Nebraska transgender student athlete policy created with ‘Midwestern values’ in mind

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LINCOLN, Neb. (AP) — The Nebraska School Activities Association has proposed a draft policy that would put the initial decision to let transgender students in high school sports in the hands of parents and local school districts.

The Omaha World-Herald reports that the draft policy, which advanced Dec. 9, says parents and the student would have to notify the school if the student identifies with a gender different from what is listed on a birth certificate.

The school can then decide whether to pursue a waiver from the association. Any requests would be evaluated by the newly formed Gender Identity Eligibility Committee, which would take into consideration hormone therapy or gender reassignment surgery before a transgender student would be allowed to participate in sports. Final decisions may be appealed to an association committee.

The policy also says that transgender students who are approved to participate in sports but have not had sex reassignment surgery would be required to use locker rooms and restrooms that are associated with their gender at birth. Private facilities could be provided for students, if available.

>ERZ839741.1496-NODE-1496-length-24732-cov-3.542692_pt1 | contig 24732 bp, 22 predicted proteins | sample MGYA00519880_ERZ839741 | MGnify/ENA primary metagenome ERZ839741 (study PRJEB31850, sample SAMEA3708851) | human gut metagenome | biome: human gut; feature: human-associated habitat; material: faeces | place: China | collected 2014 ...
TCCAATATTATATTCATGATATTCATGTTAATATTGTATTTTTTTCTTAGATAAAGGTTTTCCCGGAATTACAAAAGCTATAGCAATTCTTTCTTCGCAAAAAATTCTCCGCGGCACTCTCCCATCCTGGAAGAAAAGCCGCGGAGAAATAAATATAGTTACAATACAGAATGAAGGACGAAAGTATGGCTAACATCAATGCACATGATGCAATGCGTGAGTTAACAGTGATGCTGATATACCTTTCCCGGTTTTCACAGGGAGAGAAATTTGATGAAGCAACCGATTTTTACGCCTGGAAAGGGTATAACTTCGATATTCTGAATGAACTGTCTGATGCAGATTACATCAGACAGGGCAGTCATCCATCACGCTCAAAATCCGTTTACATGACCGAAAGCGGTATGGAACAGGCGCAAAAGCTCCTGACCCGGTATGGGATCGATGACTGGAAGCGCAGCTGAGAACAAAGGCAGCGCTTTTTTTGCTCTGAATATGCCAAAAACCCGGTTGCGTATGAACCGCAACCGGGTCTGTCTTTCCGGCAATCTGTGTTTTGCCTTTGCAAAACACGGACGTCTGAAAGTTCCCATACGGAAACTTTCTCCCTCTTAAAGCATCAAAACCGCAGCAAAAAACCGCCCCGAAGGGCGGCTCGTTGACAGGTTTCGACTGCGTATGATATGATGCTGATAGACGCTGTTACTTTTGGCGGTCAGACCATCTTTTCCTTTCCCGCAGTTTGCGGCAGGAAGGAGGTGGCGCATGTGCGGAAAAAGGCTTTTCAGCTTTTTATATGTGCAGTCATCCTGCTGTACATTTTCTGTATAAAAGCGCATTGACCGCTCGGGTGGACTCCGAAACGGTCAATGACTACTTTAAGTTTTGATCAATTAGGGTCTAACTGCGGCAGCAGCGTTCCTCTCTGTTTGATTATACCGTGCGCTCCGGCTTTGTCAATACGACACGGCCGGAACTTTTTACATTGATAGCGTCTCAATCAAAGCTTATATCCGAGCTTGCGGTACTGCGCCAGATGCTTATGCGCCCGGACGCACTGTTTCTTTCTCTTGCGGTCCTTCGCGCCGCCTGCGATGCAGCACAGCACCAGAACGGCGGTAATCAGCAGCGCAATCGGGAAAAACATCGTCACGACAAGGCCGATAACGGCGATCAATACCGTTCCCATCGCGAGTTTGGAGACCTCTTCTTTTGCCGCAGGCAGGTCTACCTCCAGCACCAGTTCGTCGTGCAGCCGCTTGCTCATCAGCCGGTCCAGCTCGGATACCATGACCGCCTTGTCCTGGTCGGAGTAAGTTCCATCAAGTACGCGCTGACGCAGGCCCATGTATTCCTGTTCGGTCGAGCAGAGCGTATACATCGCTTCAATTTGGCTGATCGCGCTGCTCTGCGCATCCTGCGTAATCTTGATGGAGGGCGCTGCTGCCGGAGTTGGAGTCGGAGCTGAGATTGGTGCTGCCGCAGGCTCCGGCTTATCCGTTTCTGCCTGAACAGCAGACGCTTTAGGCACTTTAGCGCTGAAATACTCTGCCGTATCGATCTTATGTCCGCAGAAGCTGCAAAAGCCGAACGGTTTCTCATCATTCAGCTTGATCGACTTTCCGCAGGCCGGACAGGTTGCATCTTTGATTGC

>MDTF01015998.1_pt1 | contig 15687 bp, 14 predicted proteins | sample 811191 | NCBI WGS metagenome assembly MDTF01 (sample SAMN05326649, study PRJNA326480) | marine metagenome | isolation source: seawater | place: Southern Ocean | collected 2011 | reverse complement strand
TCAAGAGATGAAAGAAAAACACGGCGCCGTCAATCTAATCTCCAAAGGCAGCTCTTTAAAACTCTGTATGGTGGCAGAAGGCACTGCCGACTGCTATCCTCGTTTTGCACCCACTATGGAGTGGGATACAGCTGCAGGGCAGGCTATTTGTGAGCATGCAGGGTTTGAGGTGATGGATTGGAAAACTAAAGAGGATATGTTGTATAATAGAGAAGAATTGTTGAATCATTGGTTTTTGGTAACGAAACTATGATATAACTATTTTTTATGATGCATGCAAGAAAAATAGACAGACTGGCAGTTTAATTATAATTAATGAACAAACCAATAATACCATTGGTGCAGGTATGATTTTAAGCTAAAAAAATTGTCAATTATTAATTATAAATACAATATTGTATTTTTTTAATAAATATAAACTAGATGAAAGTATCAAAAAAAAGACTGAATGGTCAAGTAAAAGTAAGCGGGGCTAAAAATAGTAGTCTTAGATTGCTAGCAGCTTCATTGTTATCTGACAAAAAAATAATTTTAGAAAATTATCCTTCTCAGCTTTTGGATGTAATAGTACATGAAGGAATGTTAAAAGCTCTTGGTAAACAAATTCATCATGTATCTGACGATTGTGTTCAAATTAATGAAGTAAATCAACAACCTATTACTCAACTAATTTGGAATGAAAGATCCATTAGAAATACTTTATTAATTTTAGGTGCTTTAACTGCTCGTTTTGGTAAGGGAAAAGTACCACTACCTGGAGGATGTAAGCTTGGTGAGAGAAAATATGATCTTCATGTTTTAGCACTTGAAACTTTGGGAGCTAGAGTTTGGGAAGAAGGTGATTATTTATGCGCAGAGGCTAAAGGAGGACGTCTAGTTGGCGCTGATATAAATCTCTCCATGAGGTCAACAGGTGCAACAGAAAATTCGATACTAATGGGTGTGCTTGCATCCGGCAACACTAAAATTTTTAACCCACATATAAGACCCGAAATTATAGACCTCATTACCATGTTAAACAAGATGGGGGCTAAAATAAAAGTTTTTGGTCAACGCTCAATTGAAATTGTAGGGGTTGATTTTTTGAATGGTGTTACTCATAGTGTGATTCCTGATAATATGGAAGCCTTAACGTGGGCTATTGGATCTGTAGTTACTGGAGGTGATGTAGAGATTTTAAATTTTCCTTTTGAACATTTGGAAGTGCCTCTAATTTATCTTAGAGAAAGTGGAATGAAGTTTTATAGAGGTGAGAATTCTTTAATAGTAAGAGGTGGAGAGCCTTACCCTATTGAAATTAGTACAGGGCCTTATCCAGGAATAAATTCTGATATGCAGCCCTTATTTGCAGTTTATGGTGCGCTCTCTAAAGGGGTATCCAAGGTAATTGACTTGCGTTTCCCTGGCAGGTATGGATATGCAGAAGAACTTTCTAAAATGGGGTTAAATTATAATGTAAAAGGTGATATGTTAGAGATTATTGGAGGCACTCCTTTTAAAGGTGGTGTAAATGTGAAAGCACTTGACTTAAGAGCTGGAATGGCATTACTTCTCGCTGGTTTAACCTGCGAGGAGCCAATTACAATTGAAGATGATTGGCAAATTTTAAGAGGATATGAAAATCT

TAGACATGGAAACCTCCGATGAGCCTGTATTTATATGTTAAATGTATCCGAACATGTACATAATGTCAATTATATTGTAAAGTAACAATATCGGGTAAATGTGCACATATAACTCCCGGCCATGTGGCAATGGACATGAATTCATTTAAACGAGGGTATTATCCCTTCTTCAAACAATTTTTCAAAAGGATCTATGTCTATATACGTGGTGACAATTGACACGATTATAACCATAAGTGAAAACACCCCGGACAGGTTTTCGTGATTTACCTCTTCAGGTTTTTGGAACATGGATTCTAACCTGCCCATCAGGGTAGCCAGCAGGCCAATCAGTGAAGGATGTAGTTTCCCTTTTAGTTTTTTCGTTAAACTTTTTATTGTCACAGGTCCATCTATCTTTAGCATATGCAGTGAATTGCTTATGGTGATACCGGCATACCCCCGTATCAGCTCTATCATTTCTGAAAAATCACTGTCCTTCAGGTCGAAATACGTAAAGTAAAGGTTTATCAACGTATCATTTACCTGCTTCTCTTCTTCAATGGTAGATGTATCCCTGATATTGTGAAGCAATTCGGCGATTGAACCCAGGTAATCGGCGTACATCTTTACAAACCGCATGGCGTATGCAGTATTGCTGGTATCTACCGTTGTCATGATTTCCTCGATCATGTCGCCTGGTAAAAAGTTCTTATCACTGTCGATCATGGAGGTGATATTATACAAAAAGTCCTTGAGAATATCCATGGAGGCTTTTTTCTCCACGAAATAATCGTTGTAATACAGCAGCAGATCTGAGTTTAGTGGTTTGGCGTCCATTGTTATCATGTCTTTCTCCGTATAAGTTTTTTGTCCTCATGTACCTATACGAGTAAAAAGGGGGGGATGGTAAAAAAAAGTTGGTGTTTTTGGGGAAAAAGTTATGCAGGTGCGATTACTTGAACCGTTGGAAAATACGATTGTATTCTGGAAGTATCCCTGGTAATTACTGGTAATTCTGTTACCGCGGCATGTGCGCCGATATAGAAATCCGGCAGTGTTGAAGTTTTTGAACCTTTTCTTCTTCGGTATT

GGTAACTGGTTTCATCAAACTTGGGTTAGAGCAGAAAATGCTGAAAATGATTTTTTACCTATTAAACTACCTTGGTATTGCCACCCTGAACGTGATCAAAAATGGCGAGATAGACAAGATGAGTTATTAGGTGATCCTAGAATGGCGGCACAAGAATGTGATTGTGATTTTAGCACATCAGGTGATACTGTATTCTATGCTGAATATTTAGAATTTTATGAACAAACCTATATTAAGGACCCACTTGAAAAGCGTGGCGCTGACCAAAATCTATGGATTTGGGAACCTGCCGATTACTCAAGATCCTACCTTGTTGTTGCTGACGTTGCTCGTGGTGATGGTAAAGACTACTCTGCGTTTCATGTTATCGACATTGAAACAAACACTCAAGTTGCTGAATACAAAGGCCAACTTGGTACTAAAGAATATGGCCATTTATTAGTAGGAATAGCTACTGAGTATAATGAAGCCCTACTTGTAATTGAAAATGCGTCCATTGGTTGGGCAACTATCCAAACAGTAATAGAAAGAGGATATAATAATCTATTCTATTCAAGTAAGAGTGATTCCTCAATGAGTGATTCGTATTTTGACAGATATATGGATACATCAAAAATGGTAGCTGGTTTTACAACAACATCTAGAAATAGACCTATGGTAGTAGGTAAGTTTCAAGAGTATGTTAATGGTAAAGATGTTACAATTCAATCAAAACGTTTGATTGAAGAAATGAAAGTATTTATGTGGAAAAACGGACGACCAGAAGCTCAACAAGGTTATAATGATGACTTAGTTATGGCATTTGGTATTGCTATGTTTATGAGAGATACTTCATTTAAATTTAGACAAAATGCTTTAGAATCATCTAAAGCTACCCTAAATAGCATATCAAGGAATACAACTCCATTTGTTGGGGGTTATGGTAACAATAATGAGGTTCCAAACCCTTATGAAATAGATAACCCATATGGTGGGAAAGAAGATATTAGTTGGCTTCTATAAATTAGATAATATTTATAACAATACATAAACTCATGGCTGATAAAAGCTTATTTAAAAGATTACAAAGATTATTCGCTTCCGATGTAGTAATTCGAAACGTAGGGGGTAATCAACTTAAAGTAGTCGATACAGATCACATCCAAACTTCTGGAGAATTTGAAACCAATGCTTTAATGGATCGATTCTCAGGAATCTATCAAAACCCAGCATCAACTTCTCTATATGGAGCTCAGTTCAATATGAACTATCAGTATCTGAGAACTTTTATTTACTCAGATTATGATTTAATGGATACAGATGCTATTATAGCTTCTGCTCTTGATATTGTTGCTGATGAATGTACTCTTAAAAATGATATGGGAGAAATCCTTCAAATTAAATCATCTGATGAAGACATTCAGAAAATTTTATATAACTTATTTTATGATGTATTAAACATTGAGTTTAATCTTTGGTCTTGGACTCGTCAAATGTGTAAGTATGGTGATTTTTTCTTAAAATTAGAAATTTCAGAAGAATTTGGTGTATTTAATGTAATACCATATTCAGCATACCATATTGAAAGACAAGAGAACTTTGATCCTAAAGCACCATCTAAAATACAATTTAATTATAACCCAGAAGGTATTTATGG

Nebraska School Activities Association’s executive director, Jim Tenopir, said the proposed policy was created with “Midwestern values” in mind.

“We wanted to assure a level playing field, assure competitive balance and protect the safety of young people and address personal privacy interests of all students,” Tenopir said.

Gov. Pete Ricketts said in a statement that allowing school districts to shape policy on the matter was the right approach, even though he had “concerns about allowing someone of the opposite sex competing in the same sports as my child.”

Amy Miller, the legal director for the American Civil Liberties Union‘s Nebraska branch, says that the proposal is still being reviewed, but could face costly and lengthy civil rights litigation or the loss of federal funds for treating transgender students in a discriminatory manner.

The NSAA has been working to draft a policy since this summer, when the organization was told that two transgender students, reportedly from the Omaha area, had expressed interest in playing winter sports.

The proposal, and an amended proposal basing gender on what’s listed on a driver’s license, will be debated during six district NSAA meetings next month.

If three of the six districts approve either of the proposals, a general assembly of the NSAA membership will consider those bylaw changes in April.

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